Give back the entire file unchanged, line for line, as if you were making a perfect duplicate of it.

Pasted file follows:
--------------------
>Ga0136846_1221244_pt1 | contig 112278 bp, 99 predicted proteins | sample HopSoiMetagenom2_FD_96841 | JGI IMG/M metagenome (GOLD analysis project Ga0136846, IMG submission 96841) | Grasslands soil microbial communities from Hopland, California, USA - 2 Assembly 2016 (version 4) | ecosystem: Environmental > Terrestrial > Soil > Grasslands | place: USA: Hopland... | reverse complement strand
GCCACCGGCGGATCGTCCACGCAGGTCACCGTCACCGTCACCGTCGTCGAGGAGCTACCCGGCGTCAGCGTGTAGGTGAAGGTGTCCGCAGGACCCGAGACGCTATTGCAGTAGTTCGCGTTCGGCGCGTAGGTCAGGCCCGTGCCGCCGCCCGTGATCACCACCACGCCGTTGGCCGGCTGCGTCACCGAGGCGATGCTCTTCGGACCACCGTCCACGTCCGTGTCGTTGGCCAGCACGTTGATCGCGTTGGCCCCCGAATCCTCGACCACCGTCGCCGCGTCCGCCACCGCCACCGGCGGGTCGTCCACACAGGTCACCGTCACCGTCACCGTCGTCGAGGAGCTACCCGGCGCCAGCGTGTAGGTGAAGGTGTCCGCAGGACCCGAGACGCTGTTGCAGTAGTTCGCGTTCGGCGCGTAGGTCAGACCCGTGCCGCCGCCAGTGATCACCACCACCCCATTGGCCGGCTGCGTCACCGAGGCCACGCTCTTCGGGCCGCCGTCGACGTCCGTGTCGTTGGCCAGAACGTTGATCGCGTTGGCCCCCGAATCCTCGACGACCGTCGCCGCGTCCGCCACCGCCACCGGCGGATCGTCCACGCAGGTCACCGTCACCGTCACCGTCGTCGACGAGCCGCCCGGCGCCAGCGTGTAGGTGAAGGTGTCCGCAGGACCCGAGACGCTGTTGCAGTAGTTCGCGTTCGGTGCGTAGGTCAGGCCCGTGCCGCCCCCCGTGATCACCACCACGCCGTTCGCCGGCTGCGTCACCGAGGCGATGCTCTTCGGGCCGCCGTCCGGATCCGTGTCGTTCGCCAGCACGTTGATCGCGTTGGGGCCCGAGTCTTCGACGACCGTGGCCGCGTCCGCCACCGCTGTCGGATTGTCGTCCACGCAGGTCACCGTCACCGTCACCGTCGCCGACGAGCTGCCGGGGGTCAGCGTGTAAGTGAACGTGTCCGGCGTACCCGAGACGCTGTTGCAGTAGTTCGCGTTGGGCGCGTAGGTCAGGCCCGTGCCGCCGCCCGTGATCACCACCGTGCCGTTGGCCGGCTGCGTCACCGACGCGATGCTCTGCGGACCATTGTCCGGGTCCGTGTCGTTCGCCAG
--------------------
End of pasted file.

>Ga0136846_1221244_pt1 | contig 112278 bp, 99 predicted proteins | sample HopSoiMetagenom2_FD_96841 | JGI IMG/M metagenome (GOLD analysis project Ga0136846, IMG submission 96841) | Grasslands soil microbial communities from Hopland, California, USA - 2 Assembly 2016 (version 4) | ecosystem: Environmental > Terrestrial > Soil > Grasslands | place: USA: Hopland... | reverse complement strand
GCCACCGGCGGATCGTCCACGCAGGTCACCGTCACCGTCACCGTCGTCGAGGAGCTACCCGGCGTCAGCGTGTAGGTGAAGGTGTCCGCAGGACCCGAGACGCTATTGCAGTAGTTCGCGTTCGGCGCGTAGGTCAGGCCCGTGCCGCCGCCCGTGATCACCACCACGCCGTTGGCCGGCTGCGTCACCGAGGCGATGCTCTTCGGACCACCGTCCACGTCCGTGTCGTTGGCCAGCACGTTGATCGCGTTGGCCCCCGAATCCTCGACCACCGTCGCCGCGTCCGCCACCGCCACCGGCGGGTCGTCCACACAGGTCACCGTCACCGTCACCGTCGTCGAGGAGCTACCCGGCGCCAGCGTGTAGGTGAAGGTGTCCGCAGGACCCGAGACGCTGTTGCAGTAGTTCGCGTTCGGCGCGTAGGTCAGACCCGTGCCGCCGCCAGTGATCACCACCACCCCATTGGCCGGCTGCGTCACCGAGGCCACGCTCTTCGGGCCGCCGTCGACGTCCGTGTCGTTGGCCAGAACGTTGATCGCGTTGGCCCCCGAATCCTCGACGACCGTCGCCGCGTCCGCCACCGCCACCGGCGGATCGTCCACGCAGGTCACCGTCACCGTCACCGTCGTCGACGAGCCGCCCGGCGCCAGCGTGTAGGTGAAGGTGTCCGCAGGACCCGAGACGCTGTTGCAGTAGTTCGCGTTCGGTGCGTAGGTCAGGCCCGTGCCGCCCCCCGTGATCACCACCACGCCGTTCGCCGGCTGCGTCACCGAGGCGATGCTCTTCGGGCCGCCGTCCGGATCCGTGTCGTTCGCCAGCACGTTGATCGCGTTGGGGCCCGAGTCTTCGACGACCGTGGCCGCGTCCGCCACCGCTGTCGGATTGTCGTCCACGCAGGTCACCGTCACCGTCACCGTCGCCGACGAGCTGCCGGGGGTCAGCGTGTAAGTGAACGTGTCCGGCGTACCCGAGACGCTGTTGCAGTAGTTCGCGTTGGGCGCGTAGGTCAGGCCCGTGCCGCCGCCCGTGATCACCACCGTGCCGTTGGCCGGCTGCGTCACCGACGCGATGCTCTGCGGACCATTGTCCGGGTCCGTGTCGTTCGCCAG